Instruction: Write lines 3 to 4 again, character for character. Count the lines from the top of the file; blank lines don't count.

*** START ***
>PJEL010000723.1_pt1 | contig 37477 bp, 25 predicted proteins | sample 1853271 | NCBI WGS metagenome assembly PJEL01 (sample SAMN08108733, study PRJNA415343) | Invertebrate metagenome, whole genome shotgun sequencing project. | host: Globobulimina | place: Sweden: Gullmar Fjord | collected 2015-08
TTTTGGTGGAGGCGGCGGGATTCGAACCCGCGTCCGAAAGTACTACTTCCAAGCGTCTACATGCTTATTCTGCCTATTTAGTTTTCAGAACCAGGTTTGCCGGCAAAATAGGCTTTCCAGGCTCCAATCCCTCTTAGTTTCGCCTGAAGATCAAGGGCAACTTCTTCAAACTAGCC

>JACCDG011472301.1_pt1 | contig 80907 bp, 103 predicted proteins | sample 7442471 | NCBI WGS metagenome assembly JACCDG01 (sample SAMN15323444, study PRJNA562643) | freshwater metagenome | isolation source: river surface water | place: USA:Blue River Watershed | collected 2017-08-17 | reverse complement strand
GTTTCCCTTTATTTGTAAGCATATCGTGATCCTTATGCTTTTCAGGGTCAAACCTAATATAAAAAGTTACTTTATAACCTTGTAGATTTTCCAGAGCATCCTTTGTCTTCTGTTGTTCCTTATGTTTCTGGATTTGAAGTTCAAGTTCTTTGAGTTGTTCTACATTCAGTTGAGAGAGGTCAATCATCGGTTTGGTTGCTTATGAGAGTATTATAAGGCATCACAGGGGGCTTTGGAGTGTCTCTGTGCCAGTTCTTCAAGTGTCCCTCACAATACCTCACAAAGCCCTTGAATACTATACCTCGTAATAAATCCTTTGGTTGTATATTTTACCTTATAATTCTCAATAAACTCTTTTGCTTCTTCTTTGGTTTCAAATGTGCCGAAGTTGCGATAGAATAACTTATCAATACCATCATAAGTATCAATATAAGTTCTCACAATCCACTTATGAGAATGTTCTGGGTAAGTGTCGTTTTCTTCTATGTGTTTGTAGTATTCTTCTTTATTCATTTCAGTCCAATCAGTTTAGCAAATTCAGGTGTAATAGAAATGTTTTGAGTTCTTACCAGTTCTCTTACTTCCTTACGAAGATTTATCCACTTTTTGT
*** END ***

>JACCDG011472301.1_pt1 | contig 80907 bp, 103 predicted proteins | sample 7442471 | NCBI WGS metagenome assembly JACCDG01 (sample SAMN15323444, study PRJNA562643) | freshwater metagenome | isolation source: river surface water | place: USA:Blue River Watershed | collected 2017-08-17 | reverse complement strand
GTTTCCCTTTATTTGTAAGCATATCGTGATCCTTATGCTTTTCAGGGTCAAACCTAATATAAAAAGTTACTTTATAACCTTGTAGATTTTCCAGAGCATCCTTTGTCTTCTGTTGTTCCTTATGTTTCTGGATTTGAAGTTCAAGTTCTTTGAGTTGTTCTACATTCAGTTGAGAGAGGTCAATCATCGGTTTGGTTGCTTATGAGAGTATTATAAGGCATCACAGGGGGCTTTGGAGTGTCTCTGTGCCAGTTCTTCAAGTGTCCCTCACAATACCTCACAAAGCCCTTGAATACTATACCTCGTAATAAATCCTTTGGTTGTATATTTTACCTTATAATTCTCAATAAACTCTTTTGCTTCTTCTTTGGTTTCAAATGTGCCGAAGTTGCGATAGAATAACTTATCAATACCATCATAAGTATCAATATAAGTTCTCACAATCCACTTATGAGAATGTTCTGGGTAAGTGTCGTTTTCTTCTATGTGTTTGTAGTATTCTTCTTTATTCATTTCAGTCCAATCAGTTTAGCAAATTCAGGTGTAATAGAAATGTTTTGAGTTCTTACCAGTTCTCTTACTTCCTTACGAAGATTTATCCACTTTTTGT